It was reported yesterday that the man didn’t escape on his own. He was rescued from the building by a famous Iranian celebrity* who happened to be nearby. (*His name is Rahim Arvanaghi, commonly known as “Randy Muscle“, and he’s famous in Japan).

    He ran into the burning building and pulled the man out. But he was unable to save the man’s wife or mother.

  • The 2009 edition of the Michelin Restaurant Guide will be out soon. And once again, Tokyo has more four and five star restaurants than any other city in the world.

    As I mention in this post, Tokyo had the most stars in the 2008 edition as well.

    Tokyo is the capital where there are the most restaurants, more than 160,000, and also excellent cuisine.

    Jean-Luc Naret, Michelin director

It’s Been 18 Years!

17 Oct

Today is October 17, 2008.
I came to Japan on October 17, 1990…eighteen years ago today! Almost half my life.

When I came to Japan in 1990, I was twenty years old and knew basically nothing about this country.
When I first stepped foot alone off of that airplane when it landed at 成田空港 (Narita Airport, just outside of Tokyo), and I suddenly couldn’t understand even one written or spoken word…the culture shock began.

The food, the fashion, the trains, the language, the general atmosphere…everything was so different from what I was used to at that time.

But it wasn’t long before I became accustomed to Japan and began to feel at home here.

Alot has changed in Tokyo during these past eighteen years. Some of the differences between Tokyo then and Tokyo now:

When I came to Japan in 1990, there were no IC Cards, like SUICA, for the trains and buses (see my post about SUICA here).

And signs in Japan, even at the train stations, didn’t have any English written on them. I couldn’t read Japanese back then, so I would have to ask the train station staff how much the fare was and how many stops to the station I wanted to go to.
Ironically, now the signs with the train station names are written in both Japanese and the English alphabet…but I don’t need the English anymore.

The train stations in Japan didn’t have elevators or escalators…only stairs. When our kids were small and we used strollers to take them out, I had to carry the strollers up and down the stairs everytime we’d change trains or exit or enter a train station!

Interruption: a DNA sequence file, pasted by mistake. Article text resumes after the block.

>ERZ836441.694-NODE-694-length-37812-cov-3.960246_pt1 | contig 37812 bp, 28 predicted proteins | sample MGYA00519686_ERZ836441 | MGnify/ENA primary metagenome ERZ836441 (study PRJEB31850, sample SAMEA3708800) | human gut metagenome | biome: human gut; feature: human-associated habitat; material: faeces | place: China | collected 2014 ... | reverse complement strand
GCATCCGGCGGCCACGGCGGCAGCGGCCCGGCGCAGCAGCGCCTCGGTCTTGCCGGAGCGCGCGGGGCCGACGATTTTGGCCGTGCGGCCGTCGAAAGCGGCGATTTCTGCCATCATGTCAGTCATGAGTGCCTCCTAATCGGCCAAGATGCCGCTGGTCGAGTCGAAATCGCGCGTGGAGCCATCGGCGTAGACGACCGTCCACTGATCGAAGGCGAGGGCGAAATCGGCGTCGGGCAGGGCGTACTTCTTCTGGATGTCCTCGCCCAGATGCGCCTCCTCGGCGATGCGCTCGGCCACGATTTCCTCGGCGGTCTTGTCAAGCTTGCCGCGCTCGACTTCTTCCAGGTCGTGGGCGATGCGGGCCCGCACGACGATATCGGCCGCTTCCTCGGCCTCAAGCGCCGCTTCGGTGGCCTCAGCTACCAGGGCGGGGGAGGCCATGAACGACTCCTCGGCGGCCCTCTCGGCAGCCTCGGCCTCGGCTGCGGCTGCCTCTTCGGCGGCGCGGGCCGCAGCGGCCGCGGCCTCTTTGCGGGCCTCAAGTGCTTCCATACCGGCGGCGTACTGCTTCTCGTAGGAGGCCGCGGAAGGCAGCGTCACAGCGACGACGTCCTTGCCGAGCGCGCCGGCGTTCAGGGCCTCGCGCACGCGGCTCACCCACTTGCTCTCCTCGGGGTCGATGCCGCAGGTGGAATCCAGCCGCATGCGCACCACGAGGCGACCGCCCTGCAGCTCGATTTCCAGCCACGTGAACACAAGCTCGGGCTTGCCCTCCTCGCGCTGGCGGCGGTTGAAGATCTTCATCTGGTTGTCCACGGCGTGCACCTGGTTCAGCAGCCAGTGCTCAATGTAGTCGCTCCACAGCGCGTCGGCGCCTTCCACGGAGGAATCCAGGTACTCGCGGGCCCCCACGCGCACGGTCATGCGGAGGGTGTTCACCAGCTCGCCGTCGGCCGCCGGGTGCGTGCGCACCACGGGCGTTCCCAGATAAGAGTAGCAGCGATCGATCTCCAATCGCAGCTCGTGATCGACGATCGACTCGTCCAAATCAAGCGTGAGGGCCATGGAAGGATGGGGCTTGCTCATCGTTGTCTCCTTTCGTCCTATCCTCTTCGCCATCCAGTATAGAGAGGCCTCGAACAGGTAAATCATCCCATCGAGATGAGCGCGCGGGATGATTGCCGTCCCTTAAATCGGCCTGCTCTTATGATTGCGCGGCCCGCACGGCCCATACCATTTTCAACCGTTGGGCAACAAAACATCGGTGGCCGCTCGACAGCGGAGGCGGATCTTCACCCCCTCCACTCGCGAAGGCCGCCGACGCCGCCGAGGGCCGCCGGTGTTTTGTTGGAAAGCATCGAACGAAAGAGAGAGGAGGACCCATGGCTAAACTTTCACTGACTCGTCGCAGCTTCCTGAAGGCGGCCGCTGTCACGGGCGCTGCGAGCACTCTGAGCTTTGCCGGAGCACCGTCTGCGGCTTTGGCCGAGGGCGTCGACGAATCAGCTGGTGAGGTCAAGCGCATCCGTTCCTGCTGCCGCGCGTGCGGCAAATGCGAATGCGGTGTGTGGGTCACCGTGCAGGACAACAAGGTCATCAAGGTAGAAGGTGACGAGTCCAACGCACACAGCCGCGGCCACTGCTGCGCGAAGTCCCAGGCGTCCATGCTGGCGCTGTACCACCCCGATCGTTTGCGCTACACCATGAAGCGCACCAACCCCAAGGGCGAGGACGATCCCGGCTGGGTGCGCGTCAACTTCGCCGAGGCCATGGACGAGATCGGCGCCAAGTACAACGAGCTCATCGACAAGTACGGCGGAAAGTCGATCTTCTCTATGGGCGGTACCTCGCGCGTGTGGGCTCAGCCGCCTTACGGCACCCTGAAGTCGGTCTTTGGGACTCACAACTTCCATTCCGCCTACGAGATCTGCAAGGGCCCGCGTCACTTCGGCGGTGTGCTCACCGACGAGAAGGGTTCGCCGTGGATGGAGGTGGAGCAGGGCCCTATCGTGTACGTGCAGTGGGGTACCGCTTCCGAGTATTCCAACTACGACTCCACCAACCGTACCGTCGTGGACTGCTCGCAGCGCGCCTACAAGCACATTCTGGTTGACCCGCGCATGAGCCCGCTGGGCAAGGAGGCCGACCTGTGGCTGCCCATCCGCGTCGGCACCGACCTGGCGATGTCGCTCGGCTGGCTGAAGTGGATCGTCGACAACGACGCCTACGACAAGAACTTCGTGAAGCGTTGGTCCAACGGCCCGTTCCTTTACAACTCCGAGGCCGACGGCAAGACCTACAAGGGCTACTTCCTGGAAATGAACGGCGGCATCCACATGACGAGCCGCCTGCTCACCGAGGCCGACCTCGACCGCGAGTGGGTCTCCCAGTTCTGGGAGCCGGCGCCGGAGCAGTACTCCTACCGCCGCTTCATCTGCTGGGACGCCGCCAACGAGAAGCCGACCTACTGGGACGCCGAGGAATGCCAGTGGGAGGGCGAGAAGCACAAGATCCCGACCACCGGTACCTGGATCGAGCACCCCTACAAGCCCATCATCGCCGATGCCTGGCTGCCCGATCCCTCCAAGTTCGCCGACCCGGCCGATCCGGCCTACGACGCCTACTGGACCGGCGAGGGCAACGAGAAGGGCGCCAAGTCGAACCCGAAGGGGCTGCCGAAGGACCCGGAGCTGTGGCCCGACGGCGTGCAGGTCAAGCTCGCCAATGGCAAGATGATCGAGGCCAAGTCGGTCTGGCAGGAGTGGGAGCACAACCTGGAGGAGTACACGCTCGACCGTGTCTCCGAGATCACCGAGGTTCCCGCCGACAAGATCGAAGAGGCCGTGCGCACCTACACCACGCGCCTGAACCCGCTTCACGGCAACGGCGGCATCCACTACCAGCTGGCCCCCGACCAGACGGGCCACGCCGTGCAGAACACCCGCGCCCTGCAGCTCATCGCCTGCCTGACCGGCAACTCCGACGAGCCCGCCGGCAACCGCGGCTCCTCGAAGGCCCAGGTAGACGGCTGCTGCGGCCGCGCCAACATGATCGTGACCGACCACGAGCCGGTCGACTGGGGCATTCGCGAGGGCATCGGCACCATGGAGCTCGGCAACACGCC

Parents of babies today don’t realize how lucky they are…there are escalators and elevators all over Japan!

The automatic ticket gates at train stations (that you put your train ticket into) didn’t exist when I first came to Japan either.
The stations had attendants who sold the train tickets and attendants at the gates with hole-punchers to punch the train tickets of everyone entering the station…and they collected the tickets from the people when they exited the station.
If someone’s ticket wasn’t enough to cover the fare, they’d stop them and tell them how much was owed…they were able to do this even during Tokyo’s rush hour!

Of course, there were no 携帯電話 (cellular phones) back then…so there were payphones everywhere. And most everyone had a phone card in their wallet.
If an announcement came on at a train station that said the trains were delayed, everyone would rush over to a payphone and stand in line to use the phone to call their boss!

Payphones and phone cards were so popular that it was common to see people (often illegal immigrants) selling unofficial (illegal) phone cards at a discount.
Everyone has a 携帯電話 (cellular phone) now so payphones aren’t all over like they used to be and phone cards don’t sell as well as they used to.

A few other changes I’ve seen are many banks have merged and changed names, イトーヨーカドー (Ito-Yokado stores) changed the logo on their signs, Halloween is becoming more popular (read my post about Halloween here), and the number of foreign visitors to Japan has increased alot.

Everything in Japan is just normal to me now. It has become home.